Updated: August 27, 2021 7:56:46 am
A few weeks ago, on August 2, Gail Omvedt turned 80. A substantial portion of this worthy life was spent in India, the country she adopted as her own. Gail came of political age in the USA of the 1960s — the anti-war protests, the struggle for civil rights and the angry socialist feminism of those decades shaped her thought and left their deep imprint on her writings. And she wrote on a range of things — on feminism and women’s movements; the peasant question in post-independent India; Mahatma Phule, the Satyashodhak Samaj and the Non-Brahman movement in Maharashtra; Babasaheb Ambedkar and his vision for a universal, democratic politics; Dalit visions for the good and just society; Indian utopian thought; bhakti devotionalism in western India, especially the writings of Tukaram; Buddhism…
She wrote for an Indian as well as an international readership, moving with consummate ease between scholarly and popular journals, translating India for the world of left-leaning intellectuals of the US in the 1970s and 1980s, locating India’s agrarian economy, its discontents, class and caste dimensions within the broader rubric of Peasant Studies, and anchoring cultural revolt, and anti-caste thought within a universal politics of justice and liberation. She also brought into Indian debates to do with caste, class, gender, land, the environment and distributive justice arguments from Marxism, sociological thought on people’s movements, and histories of religion. She thus set up a fascinating and productive traffic between theories of progress, class struggle and the utopian future as these had emerged across the socialist world, and the histories of dissent and protest that obtained in the Indian context, and many of which had as much to do with anti-caste struggles as they did with workers’ resistance.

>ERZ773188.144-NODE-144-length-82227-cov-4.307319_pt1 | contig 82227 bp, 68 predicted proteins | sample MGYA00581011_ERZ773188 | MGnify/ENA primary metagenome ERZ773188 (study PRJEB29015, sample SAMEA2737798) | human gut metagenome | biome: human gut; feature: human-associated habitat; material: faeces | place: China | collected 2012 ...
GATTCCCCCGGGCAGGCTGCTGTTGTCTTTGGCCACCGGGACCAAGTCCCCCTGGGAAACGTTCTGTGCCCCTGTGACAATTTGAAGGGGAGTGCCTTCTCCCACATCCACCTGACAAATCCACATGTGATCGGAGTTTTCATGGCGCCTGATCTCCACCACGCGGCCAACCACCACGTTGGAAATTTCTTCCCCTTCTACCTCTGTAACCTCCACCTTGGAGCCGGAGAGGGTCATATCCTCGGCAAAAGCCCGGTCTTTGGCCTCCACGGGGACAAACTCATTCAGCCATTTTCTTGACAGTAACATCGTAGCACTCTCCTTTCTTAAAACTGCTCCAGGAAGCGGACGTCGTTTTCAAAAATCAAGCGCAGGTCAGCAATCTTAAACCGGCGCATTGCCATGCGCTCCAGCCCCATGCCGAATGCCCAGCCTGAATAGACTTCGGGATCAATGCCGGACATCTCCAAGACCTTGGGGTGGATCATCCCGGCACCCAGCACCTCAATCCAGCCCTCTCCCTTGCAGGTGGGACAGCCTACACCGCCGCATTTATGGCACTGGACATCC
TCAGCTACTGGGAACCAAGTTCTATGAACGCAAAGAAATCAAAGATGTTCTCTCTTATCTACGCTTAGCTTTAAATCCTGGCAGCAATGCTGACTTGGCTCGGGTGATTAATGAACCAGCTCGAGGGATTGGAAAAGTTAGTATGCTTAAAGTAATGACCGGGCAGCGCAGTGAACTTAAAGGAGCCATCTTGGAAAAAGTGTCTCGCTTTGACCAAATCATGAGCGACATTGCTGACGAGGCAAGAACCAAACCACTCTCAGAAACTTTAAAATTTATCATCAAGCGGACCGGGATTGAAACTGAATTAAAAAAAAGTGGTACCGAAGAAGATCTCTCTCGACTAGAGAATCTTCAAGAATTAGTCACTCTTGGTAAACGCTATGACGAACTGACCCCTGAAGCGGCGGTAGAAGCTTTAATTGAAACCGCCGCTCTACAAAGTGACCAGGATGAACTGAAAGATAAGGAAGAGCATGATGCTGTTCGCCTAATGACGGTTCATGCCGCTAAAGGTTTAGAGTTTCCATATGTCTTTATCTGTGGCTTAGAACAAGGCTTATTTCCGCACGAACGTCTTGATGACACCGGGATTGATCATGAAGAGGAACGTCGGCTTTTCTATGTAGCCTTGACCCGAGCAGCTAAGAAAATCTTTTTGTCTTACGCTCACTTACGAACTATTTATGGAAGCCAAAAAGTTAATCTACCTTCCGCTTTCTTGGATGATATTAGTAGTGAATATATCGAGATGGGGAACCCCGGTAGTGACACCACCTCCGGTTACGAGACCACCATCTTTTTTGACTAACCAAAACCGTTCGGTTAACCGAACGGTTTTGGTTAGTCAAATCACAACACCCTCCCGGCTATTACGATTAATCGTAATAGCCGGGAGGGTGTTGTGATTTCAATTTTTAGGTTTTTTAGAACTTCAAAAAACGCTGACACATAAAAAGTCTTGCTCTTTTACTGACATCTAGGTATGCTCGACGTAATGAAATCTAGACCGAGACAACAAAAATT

She learned as much from struggles on the ground, whether it was the Magowa left movement or the Indian women’s movements, or peasant struggles, and wrote and spoke from both locations — the library and the fields, her desk and the streets. Her lively debates with the Indian left in the late 1970s and with fellow feminists through the 1980s and 1990s are object lessons in principled civil argument.
Her early work on an emergent feminism in urban and rural India in the 1970s and 1980s remains unparalleled for its masterly combination of ethnographic detail and feminist theorising. She pointed to the ways in which lived realities, of social class and cultural caste framed women’s responses to the economy, conjugality and family, sexual choices … She reminded feminists that discussions to do with violence against women ought to go beyond mechanical Marxist interpretations as well as arguments drawn from the so-called “dialectic” of sex, and ought to take note of how social structures, especially caste and the family form in the Indian context, helped to normalise sexual and other forms of violence. She noted too the role played by the post-independent state in enabling a public culture of brutality, which then resonates in all spheres of life.
Her writings on caste were nuanced, and in all instances, whether writing of the non-Brahmin presence in early trade union struggles in Bombay, or of the peasantry in contemporary India, she sought to account for the resilience of caste identities, even as she pointed to the different ways in which they were undergirded by economic class. Her analysis was soundly materialist and while she granted the power and influence of ideology, did not dissociate it from the social contexts that nurtured it, and which, in turn, it served and strengthened.